A Culture of Justice

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Pope John Paul II coined the term”culture of life,” which refers to Catholic social teaching on the dignity of human life. The teachings are responsible for the hard-to-pin-down politics of orthodox Catholics, with their opposition to abortion, euthanasia, capital punishment, and war. Later, George W. Bush borrowed the phrase on the campaign stump–a brilliant move that channeled John Paul for Catholic listeners, while evangelicals heard simply “opposition to abortion rights.”

Writing on the Religion Dispatches blog, Tom Davis makes a provocative observation: The dignity of life, however defined, is a higher priority for many Christians than it is in their sacred texts. Both the Hebrew Bible and the New Testament actually put greater emphasis on the idea of “loving your neighbor as yourself, what Davis calls a “culture of justice,” rather than the “culture of life.” He offers a reading of the Hebrew Bible story of Tamar and Judah, from which he concludes that using the dignity of life to defend injustice toward women is “a long way from the compassion of scripture.”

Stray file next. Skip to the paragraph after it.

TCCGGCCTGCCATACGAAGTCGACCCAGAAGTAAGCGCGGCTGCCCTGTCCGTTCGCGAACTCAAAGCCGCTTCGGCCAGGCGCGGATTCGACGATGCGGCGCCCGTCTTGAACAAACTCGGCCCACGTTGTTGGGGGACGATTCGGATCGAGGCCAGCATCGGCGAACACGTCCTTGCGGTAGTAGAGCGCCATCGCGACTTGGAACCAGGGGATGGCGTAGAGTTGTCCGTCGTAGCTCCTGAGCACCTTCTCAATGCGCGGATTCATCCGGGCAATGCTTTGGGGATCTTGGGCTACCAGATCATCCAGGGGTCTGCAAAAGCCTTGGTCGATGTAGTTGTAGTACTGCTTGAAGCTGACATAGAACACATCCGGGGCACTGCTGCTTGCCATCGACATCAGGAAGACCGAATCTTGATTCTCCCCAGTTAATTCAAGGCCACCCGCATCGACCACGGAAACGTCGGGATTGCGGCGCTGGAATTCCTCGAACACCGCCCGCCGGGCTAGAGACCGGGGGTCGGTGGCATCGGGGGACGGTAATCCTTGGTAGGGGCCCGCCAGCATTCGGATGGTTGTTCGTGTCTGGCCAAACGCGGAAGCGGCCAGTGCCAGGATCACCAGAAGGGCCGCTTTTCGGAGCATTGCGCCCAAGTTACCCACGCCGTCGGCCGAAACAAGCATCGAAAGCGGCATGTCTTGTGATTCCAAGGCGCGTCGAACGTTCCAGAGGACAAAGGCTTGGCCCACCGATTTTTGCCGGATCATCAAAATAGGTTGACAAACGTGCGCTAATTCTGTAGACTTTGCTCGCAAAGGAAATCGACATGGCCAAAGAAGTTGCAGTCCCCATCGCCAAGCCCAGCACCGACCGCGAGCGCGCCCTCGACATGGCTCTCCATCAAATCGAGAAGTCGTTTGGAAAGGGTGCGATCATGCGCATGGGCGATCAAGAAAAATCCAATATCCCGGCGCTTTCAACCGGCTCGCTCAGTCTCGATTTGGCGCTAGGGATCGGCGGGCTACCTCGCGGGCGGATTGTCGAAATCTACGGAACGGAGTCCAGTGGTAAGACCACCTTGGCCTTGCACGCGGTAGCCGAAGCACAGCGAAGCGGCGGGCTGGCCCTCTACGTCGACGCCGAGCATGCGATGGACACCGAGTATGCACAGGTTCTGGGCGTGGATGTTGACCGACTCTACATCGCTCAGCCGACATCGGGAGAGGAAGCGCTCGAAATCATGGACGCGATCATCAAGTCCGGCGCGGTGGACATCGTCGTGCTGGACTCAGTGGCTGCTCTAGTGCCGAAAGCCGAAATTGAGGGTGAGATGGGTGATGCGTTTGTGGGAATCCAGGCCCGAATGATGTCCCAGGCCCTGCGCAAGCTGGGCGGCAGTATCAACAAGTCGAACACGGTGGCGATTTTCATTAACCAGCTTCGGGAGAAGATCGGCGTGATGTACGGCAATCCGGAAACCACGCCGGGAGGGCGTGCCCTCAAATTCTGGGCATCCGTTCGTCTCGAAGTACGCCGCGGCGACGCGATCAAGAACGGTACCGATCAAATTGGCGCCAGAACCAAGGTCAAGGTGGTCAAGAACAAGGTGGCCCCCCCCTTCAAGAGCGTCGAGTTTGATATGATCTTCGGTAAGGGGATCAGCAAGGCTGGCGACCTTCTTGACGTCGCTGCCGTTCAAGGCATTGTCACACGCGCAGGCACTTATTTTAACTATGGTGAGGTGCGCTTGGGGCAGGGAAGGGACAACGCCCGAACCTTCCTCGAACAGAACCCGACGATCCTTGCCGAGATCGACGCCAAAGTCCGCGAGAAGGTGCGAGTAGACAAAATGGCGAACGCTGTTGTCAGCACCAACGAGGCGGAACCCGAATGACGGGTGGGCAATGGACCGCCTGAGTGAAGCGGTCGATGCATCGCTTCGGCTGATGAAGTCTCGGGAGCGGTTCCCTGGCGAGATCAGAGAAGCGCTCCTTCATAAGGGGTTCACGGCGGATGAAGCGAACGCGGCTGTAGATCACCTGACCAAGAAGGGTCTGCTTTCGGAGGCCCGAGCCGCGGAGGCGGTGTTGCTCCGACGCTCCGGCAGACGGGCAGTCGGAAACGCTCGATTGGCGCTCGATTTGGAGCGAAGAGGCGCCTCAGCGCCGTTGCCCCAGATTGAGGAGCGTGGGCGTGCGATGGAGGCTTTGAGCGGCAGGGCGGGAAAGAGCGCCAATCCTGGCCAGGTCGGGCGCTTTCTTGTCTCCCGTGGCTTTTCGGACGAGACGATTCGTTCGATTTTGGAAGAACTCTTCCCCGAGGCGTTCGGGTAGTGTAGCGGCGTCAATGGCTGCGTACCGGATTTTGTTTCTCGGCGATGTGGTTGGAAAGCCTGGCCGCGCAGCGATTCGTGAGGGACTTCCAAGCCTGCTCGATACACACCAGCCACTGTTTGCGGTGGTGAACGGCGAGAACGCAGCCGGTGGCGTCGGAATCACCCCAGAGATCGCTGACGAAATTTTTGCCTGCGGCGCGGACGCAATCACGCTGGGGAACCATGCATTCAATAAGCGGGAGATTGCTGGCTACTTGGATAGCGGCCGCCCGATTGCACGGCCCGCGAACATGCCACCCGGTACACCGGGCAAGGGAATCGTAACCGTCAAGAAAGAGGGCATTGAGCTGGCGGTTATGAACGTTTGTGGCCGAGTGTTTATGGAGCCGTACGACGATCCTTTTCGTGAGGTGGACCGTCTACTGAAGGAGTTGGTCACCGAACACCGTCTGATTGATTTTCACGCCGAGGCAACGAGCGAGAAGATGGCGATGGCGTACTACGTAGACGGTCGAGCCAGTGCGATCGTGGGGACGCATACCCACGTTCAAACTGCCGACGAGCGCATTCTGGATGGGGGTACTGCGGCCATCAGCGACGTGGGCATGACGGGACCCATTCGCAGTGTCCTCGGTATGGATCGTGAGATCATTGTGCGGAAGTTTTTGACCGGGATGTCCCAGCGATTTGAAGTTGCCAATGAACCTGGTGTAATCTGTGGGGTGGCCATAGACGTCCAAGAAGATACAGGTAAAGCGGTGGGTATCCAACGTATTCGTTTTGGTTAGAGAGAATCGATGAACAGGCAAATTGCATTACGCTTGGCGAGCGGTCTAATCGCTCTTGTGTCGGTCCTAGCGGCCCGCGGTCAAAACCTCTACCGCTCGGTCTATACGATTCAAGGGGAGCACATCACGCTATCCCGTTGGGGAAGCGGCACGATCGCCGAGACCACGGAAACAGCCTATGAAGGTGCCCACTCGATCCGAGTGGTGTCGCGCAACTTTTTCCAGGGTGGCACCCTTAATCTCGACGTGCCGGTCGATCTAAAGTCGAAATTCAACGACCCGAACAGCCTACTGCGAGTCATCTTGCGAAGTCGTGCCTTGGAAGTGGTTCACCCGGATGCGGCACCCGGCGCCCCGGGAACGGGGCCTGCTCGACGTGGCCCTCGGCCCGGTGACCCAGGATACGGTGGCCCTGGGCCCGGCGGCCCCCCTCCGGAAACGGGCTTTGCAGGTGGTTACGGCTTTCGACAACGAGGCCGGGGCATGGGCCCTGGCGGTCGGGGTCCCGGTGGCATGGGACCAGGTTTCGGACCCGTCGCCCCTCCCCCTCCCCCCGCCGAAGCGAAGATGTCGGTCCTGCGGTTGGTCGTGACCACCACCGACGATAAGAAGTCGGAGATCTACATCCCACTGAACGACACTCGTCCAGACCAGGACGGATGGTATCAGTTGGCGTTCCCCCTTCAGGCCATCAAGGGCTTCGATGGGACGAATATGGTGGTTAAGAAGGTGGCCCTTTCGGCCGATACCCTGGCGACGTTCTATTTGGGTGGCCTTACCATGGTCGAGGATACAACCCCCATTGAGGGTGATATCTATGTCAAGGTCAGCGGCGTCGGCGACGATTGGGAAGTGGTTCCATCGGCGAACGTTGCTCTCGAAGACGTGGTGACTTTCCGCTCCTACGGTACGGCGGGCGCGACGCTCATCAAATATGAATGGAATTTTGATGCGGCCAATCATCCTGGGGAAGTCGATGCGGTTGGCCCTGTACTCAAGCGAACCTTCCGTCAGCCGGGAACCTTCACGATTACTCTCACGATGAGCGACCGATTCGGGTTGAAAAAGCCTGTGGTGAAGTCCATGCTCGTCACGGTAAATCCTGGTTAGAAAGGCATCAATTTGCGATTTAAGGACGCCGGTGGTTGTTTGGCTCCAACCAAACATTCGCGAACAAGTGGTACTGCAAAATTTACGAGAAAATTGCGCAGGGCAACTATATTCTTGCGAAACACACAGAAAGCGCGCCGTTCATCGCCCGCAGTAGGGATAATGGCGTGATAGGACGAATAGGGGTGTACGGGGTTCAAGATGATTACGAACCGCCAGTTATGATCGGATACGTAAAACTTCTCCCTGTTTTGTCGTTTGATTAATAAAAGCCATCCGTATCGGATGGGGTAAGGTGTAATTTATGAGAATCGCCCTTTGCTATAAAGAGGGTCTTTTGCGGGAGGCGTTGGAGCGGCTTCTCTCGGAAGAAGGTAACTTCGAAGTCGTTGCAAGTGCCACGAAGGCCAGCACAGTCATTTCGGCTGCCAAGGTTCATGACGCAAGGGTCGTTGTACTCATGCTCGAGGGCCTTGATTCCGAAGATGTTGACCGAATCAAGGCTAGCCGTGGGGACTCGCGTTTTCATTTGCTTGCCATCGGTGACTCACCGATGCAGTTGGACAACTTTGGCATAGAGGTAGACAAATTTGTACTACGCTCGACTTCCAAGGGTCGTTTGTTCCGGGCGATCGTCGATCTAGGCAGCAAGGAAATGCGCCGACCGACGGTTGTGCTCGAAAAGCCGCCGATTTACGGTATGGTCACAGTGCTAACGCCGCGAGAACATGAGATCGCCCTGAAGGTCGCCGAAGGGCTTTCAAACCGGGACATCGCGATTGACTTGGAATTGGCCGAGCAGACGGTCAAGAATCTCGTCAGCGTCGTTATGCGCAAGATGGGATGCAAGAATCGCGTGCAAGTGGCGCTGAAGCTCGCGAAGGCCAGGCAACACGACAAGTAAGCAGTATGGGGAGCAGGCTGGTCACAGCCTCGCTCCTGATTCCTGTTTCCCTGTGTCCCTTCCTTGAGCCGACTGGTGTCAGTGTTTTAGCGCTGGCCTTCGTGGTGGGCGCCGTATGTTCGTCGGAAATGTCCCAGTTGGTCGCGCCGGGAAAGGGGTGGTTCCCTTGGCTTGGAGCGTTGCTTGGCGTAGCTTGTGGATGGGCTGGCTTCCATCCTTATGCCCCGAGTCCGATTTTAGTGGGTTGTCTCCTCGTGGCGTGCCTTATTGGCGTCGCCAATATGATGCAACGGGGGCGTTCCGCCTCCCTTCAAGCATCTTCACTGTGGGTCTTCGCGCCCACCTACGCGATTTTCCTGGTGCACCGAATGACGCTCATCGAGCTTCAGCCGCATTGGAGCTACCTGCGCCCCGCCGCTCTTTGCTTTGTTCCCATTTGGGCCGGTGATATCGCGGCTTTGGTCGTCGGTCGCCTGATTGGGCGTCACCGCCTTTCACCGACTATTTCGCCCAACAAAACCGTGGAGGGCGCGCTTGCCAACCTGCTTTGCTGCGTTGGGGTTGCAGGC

Judah and Tamar, school of Rembrandt.

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